I nearly choked to death when I saw that the Union of Concerned Scientists was advocating higher Corporate Average Fuel Economy (CAFE) standards in order to lower our dependence on foreign oil. I’ve seen a lot of garbage come out of this socialist front organization over the years, but this really takes the cake. You’d think as part of the “intellectual elite,” they would recognize the role that market forces can play in shaping behavior. I’m pretty sure Adam Smith first mentioned something about an invisible hand around 230 years ago.
What makes it so sad is that they’re simultaneously advocating the development of alternative technologies. The two initiatives are mutually exclusive; the consumer will choose whichever is more economical. You can’t make gas cheaper while shifting people to alternative fuels. This is beautifully illustrated by the fact that our ever higher oil prices are accompanied by record sales in hybrid vehicles.
It’s a simple fact that alternative technologies will likely carry a hefty premium for the foreseeable future. Internal combustion engines are a very mature and efficient technology; very little has changed in the past 120 or so years. Oil distribution, too, enjoys the high level of coordination and infrastructure that can only come with decades of growth and capital expenditure.
Why should you pay several thousand dollars more for a hybrid that in the long run, will actually cost you money compared to a conventional car? Why should you bother with the hassle of ethanol given that there are only three fillup stations in your entire metro area? Why should you bother spending a couple thousand dollars to install a Straight Vegetable Oil kit in your diesel truck if the savings won’t be that great?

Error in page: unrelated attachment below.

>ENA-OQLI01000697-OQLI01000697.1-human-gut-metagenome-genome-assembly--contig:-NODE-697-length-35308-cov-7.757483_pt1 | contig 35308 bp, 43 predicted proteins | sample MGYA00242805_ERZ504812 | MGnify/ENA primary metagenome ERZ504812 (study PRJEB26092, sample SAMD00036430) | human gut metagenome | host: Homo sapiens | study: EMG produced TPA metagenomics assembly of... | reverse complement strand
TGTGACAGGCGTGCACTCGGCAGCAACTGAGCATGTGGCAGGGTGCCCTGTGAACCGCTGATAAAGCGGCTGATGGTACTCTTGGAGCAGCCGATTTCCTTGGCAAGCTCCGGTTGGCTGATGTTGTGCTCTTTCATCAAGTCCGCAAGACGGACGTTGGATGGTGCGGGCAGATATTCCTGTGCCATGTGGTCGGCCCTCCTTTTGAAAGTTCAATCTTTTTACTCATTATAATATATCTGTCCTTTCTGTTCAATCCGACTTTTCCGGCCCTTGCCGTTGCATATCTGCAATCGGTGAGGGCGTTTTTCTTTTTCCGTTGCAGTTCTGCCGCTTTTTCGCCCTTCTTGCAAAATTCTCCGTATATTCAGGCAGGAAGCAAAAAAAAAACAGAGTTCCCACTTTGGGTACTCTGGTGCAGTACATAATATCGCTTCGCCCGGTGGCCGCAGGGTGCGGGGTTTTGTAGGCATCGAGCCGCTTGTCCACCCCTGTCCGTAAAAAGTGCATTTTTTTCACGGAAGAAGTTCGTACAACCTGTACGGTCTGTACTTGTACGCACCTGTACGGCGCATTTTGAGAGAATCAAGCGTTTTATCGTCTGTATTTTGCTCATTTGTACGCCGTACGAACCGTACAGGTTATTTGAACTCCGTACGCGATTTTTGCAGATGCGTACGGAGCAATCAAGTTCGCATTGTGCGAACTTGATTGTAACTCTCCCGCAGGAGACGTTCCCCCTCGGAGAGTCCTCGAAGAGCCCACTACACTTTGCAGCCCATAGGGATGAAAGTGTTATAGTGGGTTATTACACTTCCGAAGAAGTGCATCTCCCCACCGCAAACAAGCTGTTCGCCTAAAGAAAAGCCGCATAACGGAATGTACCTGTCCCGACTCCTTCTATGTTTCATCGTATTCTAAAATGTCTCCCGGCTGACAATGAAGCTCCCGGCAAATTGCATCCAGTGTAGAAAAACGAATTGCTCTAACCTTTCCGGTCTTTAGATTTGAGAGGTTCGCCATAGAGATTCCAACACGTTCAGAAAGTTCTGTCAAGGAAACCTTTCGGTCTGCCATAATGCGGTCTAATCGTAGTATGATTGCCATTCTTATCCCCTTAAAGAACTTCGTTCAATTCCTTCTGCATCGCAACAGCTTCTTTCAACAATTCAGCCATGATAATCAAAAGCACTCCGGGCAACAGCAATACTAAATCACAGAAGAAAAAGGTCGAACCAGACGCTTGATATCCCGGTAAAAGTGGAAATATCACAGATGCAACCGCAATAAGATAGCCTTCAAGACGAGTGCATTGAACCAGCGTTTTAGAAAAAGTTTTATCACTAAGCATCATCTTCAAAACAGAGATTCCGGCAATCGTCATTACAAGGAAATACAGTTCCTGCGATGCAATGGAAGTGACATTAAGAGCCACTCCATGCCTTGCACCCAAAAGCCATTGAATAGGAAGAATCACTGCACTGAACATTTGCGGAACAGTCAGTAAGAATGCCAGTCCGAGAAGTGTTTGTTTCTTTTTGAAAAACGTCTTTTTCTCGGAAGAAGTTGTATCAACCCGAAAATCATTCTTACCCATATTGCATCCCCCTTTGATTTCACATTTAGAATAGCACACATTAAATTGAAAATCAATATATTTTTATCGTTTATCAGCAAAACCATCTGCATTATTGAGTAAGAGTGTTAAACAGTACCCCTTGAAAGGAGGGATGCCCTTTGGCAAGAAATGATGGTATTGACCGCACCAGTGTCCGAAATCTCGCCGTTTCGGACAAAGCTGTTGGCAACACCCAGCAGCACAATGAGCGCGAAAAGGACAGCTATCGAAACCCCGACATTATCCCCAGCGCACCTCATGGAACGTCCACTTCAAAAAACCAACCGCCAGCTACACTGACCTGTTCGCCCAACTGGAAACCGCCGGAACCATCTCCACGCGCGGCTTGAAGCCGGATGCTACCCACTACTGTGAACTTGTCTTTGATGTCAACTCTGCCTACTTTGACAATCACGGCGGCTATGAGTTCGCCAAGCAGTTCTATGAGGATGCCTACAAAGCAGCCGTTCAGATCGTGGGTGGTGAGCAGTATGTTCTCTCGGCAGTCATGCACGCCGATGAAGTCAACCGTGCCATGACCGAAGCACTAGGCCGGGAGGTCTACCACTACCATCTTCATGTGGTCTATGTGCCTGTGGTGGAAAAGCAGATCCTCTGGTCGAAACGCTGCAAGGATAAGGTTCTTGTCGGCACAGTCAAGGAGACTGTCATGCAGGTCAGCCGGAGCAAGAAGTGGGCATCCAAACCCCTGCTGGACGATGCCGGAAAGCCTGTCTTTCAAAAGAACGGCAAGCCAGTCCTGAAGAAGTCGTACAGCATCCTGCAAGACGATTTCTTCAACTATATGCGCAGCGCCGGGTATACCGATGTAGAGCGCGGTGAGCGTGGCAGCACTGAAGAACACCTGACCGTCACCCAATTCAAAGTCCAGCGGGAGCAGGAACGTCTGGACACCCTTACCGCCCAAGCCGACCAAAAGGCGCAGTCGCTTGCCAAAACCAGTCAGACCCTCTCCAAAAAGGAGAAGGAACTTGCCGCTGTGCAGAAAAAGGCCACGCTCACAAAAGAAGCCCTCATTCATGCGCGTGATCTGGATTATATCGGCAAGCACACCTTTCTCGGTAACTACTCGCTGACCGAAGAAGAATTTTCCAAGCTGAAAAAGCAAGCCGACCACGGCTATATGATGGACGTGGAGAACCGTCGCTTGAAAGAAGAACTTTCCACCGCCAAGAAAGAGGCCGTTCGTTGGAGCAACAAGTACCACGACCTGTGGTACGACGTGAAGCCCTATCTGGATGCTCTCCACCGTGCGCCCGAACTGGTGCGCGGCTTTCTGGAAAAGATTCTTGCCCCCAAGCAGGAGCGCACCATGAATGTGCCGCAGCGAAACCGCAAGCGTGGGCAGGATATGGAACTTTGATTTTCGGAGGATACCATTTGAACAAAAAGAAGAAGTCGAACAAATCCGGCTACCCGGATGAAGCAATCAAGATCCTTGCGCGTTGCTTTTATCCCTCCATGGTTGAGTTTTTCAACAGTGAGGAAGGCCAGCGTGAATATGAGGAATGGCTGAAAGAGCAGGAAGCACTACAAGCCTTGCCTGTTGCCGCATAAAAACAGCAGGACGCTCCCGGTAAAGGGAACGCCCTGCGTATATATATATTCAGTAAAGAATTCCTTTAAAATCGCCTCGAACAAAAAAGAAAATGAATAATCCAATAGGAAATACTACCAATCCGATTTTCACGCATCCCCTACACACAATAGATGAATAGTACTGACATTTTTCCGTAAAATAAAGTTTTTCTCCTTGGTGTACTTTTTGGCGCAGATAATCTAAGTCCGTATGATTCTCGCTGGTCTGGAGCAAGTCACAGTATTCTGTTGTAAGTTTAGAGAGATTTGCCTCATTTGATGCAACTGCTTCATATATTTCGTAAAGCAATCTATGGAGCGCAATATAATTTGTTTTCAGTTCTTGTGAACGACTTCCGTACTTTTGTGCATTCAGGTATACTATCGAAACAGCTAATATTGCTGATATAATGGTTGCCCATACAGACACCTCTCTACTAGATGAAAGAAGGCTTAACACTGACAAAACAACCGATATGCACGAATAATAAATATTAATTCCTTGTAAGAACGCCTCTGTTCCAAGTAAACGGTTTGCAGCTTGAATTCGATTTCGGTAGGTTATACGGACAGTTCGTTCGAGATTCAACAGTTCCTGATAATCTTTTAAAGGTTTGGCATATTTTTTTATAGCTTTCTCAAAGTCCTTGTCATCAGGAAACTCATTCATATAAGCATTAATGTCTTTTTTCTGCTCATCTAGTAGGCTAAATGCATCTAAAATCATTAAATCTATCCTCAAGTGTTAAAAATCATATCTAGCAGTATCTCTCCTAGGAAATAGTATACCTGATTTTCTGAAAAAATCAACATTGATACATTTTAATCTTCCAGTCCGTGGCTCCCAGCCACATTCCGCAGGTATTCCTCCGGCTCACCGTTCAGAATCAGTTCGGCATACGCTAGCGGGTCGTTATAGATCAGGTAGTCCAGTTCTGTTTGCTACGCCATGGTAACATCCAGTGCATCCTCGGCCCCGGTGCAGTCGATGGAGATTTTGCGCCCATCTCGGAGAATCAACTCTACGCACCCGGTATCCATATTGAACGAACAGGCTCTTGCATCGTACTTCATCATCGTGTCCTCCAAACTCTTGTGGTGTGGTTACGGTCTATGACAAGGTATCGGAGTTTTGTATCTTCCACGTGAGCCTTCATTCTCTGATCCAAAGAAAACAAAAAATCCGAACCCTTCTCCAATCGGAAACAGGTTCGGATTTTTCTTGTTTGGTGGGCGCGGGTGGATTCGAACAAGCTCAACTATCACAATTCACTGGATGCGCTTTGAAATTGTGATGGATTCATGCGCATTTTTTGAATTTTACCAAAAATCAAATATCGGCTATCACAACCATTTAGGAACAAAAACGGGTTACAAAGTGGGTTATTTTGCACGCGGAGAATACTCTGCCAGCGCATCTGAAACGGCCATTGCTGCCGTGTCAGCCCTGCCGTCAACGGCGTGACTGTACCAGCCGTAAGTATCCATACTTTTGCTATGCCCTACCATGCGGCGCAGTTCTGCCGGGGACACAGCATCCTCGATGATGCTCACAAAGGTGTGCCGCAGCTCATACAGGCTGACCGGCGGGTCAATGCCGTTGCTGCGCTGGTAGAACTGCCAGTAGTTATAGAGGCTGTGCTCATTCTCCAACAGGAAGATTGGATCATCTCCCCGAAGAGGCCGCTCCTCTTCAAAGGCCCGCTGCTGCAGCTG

You won’t. It’s that simple.
What does CAFE have to do with this? It would have a two-pronged effect on fuel consumption as a percentage of household budget. First, if average fuel economy for passenger cars was increased while mileage stayed the same, the demand for oil would go down, along with the price of a gallon of gas. Second, because your car is likely to be more fuel efficient, you’d be using less gas to do the same amount of travelling. Less fuel consumption at a lower unit price means a substantial reduction in how much you’re spending.
Why is this a bad thing? Surely if you’re spending less and using less gas, that means you’re reducing your dependence on foreign oil? Not exactly. You’re reducing the degree of dependence, but not the nature of the dependence itself. All you’re doing is drawing it into a longer, more protracted affair. It’s a bit like a heavy smoker compared to a more moderate one. Paradoxically, the guy with the two pack a day habit would actually be more likely to quit. Why? Because he feels the costs more. It’s much easier to make the decision to stop smoking when you spend $10 a day on the habit, cough up a liter of black gunk every morning, and can no longer get to your mailbox without feeling winded.
It’s the same thing for oil. The higher the price of oil, the more incentive there is for companies to invest in alternative technology. The more interest consumers will show in it. And the higher premiums everyone from the distributors to the drivers are willing to pay in order to move to the new tech. And as more and more money flows into research and design, the technology will mature. If not ever as economical as gasoline was, certainly much more so than now.
I think we can all agree that no matter whether we’re talking international politics, economics, or conservation, our dependence on oil is a bad thing. It’s not enough to simply cut back on the habit. We’ve got to quit. And that’s something we’ll never do as long as we aren’t pushed to. The more the price of oil affects the consumer, the faster we’ll move away from it.